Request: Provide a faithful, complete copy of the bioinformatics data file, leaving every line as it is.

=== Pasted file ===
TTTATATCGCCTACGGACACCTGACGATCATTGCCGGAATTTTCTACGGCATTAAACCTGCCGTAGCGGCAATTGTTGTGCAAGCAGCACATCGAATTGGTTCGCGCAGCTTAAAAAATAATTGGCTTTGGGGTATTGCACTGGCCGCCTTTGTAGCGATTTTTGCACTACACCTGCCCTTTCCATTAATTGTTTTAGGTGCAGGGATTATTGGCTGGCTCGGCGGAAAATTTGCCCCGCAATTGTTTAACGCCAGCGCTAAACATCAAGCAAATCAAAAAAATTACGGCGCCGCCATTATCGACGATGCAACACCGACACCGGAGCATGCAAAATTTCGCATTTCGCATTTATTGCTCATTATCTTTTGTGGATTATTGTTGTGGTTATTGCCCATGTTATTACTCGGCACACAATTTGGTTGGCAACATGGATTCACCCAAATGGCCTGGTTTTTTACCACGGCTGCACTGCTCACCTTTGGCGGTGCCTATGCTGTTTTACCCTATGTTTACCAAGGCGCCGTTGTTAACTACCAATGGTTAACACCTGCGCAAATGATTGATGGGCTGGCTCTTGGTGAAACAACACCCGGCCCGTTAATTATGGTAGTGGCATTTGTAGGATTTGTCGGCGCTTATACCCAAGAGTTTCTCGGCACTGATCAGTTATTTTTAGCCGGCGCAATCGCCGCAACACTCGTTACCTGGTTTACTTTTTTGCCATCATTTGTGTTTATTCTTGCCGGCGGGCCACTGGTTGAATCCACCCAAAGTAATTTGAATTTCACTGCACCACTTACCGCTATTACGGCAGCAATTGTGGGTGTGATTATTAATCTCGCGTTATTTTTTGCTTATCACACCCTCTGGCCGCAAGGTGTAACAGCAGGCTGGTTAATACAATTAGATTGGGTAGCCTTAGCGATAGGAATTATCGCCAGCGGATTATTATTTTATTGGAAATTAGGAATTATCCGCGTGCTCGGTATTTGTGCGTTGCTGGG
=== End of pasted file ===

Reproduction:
TTTATATCGCCTACGGACACCTGACGATCATTGCCGGAATTTTCTACGGCATTAAACCTGCCGTAGCGGCAATTGTTGTGCAAGCAGCACATCGAATTGGTTCGCGCAGCTTAAAAAATAATTGGCTTTGGGGTATTGCACTGGCCGCCTTTGTAGCGATTTTTGCACTACACCTGCCCTTTCCATTAATTGTTTTAGGTGCAGGGATTATTGGCTGGCTCGGCGGAAAATTTGCCCCGCAATTGTTTAACGCCAGCGCTAAACATCAAGCAAATCAAAAAAATTACGGCGCCGCCATTATCGACGATGCAACACCGACACCGGAGCATGCAAAATTTCGCATTTCGCATTTATTGCTCATTATCTTTTGTGGATTATTGTTGTGGTTATTGCCCATGTTATTACTCGGCACACAATTTGGTTGGCAACATGGATTCACCCAAATGGCCTGGTTTTTTACCACGGCTGCACTGCTCACCTTTGGCGGTGCCTATGCTGTTTTACCCTATGTTTACCAAGGCGCCGTTGTTAACTACCAATGGTTAACACCTGCGCAAATGATTGATGGGCTGGCTCTTGGTGAAACAACACCCGGCCCGTTAATTATGGTAGTGGCATTTGTAGGATTTGTCGGCGCTTATACCCAAGAGTTTCTCGGCACTGATCAGTTATTTTTAGCCGGCGCAATCGCCGCAACACTCGTTACCTGGTTTACTTTTTTGCCATCATTTGTGTTTATTCTTGCCGGCGGGCCACTGGTTGAATCCACCCAAAGTAATTTGAATTTCACTGCACCACTTACCGCTATTACGGCAGCAATTGTGGGTGTGATTATTAATCTCGCGTTATTTTTTGCTTATCACACCCTCTGGCCGCAAGGTGTAACAGCAGGCTGGTTAATACAATTAGATTGGGTAGCCTTAGCGATAGGAATTATCGCCAGCGGATTATTATTTTATTGGAAATTAGGAATTATCCGCGTGCTCGGTATTTGTGCGTTGCTGGG